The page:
[Updated 1 August 2022] While practicing on the archery range a few days ago I noticed a group of beginner archers with their trainer, probably on their first trip on the range. Seeing them reminded me that I was once like them, and I started to reminisce on what it was like when I was still learning and understanding the ups and downs of shooting a bow. In this article, I have tried to explain some of the Archery Mistakes which are common for beginners and how to correct them.
The Archery Mistakes Common for Beginners
1.) STRING DRAW
Beginners see the bowstring as something that can break easily. They somehow think of the string as an elastic band and are afraid of the string scraping their face-off once they let loose.
- Don’t be afraid of your string breaking. Practice drawing the string towards your face. Your thumb or the string itself should be able to touch the corner of your mouth.
- The placement of your hand next to your face is your anchor point. Note the position and reference it at every shot.
2.) THREE FINGER DRAW
On some cases for first-time shooters, the bow can be too heavy or too light. They tend to draw the string with either with 2 or 4 fingers.
- Use 3 fingers. Pointer and middle finger for strength to pull the string and ring finger for control.
- Bring your pinky and your thumb clear behind the string.
- Remember the nocking points on the string recess the knuckles to keep the hand straight.
3.) AIMING HIGH
Mastery of aiming the bow or the arrow is one of the basic lessons when learning archery. Aiming the tip of the arrow directly at the center of the target is an instinctive misconception for beginners which results to have the trajectory of the arrow too high off-target.
- Aim through the bow sight instead of the arrow.
- Mind the position of your hands in relation to the target.
- Note the distance of your target and compensate for the arrow drop.
4.) AIMING TOO LONG
Drawing the string at full before aiming may seem most logical when shooting at the range. But the longer time it takes for you to let go of the string the more tense your muscles become. This results in your arms shaking and bobbing at the draw.
- Visualize the target before raising the bow itself.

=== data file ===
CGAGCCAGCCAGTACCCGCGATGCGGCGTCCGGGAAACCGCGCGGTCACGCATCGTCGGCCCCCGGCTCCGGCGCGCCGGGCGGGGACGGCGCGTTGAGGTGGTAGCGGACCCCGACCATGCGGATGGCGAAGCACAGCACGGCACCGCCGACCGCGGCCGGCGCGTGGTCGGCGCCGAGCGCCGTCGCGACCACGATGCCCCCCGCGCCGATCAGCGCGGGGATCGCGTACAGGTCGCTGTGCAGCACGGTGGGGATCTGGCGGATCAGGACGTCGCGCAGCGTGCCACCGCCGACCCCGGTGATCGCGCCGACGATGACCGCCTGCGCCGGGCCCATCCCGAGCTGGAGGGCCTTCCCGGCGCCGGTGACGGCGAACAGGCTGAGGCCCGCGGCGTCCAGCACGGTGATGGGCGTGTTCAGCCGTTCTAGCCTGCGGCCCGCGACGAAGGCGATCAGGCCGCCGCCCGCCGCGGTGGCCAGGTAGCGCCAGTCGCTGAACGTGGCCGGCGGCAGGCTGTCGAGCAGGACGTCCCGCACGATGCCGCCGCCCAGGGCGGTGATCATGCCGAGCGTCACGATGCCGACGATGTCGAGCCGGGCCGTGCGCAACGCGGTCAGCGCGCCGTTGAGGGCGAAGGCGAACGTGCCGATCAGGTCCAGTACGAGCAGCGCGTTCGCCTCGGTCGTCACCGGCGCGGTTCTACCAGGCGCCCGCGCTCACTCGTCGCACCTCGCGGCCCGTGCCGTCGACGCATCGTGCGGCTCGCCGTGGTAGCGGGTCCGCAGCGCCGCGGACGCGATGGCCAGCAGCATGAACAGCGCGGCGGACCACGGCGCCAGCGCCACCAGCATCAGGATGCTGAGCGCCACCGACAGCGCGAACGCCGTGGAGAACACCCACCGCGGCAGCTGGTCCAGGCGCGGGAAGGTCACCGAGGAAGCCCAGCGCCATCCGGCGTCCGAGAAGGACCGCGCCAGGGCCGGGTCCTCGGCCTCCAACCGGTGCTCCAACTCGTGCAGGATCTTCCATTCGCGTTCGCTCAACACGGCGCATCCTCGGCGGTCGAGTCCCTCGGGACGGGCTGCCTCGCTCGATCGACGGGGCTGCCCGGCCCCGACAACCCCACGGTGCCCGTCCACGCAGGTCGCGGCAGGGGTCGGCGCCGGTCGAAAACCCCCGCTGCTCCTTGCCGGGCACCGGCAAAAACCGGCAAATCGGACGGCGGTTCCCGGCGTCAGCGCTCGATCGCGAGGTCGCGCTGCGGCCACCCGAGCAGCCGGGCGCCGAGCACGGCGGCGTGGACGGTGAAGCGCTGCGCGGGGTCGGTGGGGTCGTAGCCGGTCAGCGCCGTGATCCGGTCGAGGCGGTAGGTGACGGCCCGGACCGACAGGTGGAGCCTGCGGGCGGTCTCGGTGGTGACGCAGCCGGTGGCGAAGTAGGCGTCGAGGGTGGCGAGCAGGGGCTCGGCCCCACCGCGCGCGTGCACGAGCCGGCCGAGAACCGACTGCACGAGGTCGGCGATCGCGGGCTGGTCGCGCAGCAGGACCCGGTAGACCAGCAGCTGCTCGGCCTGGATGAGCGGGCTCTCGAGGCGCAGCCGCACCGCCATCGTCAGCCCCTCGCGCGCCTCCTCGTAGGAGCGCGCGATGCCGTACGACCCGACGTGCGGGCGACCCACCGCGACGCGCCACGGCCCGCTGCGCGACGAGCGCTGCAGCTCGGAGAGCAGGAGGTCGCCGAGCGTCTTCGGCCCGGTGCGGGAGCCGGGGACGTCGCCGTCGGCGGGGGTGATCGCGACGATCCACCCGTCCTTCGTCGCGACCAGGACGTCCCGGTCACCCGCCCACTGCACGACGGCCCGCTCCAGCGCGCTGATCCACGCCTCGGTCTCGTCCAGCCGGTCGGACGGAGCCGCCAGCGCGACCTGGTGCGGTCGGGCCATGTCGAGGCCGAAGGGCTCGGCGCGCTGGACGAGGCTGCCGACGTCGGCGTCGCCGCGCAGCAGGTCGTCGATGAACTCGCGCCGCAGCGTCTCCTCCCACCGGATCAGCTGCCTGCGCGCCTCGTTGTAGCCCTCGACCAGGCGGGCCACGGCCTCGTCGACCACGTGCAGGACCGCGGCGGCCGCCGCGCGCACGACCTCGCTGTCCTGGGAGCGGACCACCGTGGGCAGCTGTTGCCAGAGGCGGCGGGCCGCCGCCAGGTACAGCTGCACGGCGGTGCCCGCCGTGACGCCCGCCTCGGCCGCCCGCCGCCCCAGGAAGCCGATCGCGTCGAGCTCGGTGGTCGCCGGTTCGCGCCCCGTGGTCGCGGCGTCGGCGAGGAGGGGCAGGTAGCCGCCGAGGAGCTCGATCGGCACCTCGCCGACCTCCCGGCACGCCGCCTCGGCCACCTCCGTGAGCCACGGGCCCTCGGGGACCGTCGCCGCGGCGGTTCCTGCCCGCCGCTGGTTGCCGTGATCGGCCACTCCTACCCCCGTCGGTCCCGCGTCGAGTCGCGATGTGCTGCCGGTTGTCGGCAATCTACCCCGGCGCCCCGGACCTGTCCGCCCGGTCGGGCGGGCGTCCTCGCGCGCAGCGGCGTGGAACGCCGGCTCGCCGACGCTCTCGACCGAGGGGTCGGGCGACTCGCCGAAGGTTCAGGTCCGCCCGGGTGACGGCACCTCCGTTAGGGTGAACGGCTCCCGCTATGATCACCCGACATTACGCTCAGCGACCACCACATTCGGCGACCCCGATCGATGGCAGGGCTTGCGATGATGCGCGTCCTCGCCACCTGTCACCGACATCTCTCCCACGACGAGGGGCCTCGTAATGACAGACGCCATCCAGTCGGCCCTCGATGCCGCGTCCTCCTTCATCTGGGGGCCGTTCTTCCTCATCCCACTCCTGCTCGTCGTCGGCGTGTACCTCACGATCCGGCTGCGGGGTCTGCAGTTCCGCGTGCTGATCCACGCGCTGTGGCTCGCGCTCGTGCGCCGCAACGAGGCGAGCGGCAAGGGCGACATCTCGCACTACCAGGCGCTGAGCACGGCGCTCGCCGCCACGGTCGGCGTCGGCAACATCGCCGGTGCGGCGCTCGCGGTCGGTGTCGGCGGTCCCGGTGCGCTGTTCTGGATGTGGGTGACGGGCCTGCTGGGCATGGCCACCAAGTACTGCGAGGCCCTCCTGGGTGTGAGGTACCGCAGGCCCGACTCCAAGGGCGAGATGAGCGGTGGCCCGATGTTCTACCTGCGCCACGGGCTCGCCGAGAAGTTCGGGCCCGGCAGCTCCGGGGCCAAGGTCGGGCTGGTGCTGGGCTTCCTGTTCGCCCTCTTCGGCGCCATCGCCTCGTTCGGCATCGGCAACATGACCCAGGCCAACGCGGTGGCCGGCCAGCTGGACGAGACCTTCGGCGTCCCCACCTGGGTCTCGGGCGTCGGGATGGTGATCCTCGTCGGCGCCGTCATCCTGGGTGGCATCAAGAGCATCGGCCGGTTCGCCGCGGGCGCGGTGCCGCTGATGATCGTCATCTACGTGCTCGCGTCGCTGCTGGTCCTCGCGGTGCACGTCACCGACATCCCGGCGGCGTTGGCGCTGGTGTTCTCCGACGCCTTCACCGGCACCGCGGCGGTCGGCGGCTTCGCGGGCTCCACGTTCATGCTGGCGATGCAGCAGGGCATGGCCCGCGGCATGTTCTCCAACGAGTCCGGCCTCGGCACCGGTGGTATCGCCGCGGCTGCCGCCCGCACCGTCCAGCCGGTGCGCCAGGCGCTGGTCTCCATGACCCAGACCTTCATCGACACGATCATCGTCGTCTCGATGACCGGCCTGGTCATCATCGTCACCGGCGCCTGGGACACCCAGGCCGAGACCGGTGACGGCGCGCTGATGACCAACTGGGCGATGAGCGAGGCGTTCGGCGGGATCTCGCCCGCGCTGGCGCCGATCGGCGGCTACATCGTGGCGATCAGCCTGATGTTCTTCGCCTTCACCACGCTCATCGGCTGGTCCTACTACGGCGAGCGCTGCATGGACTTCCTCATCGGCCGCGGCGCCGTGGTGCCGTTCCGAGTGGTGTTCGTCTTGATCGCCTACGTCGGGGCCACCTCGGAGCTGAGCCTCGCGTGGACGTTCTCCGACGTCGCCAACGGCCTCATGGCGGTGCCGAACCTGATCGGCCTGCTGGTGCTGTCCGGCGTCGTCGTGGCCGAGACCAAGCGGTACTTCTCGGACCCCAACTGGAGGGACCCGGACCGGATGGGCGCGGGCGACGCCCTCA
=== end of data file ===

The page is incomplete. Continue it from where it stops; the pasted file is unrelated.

- See and feel the position of the bow in your hands before you draw the string.
- Practice shortening the time of every shot you make.
5.) DANCING STANCE
Your shooting stance is one of the factors that makes your shots accurate. Moving back and forth in your stance after every shot resets a different stance every time you make the shot.
- Plant your feet apart firmly on the ground. Stand with your body straight.
- Take a deep breath and tense your hips as you draw.
- Make the first shot and pick up an arrow for the next without moving your feet.
- Make adjustments based on the first shot you made.
6.) FOLLOWING THROUGH
Shooting the bow as a firearm and anticipating recoil. Beginners also tend to somewhat avoid the string or close their eyes as soon as they let go of the draw.
- Avoid pushing the riser with your bow arm. Instead, gently hold its position by keeping your elbow straight and stable.
- Pull the string with an opposite hand towards your face with the elbow completely bent to maximize your draw strength.
- Your draw hand should end up near the back of your head on each shot.
7.) INCONSISTENT GRIP
Your grip is crucial as the only connection between you and your bow, yet novices frequently neglect it. To be as precise as possible, you will want your hand placement to be as consistent as possible.
- The lifeline in your palm is the simplest method to spot proper hand placement. This is the crease in your hand that forms your thumb muscle diagonally through the middle of your palm.
- Most professional archers and instructors advocate shooting with the grip in this location, toward the middle of your hand, where you have the least amount of muscular strength to work the bow.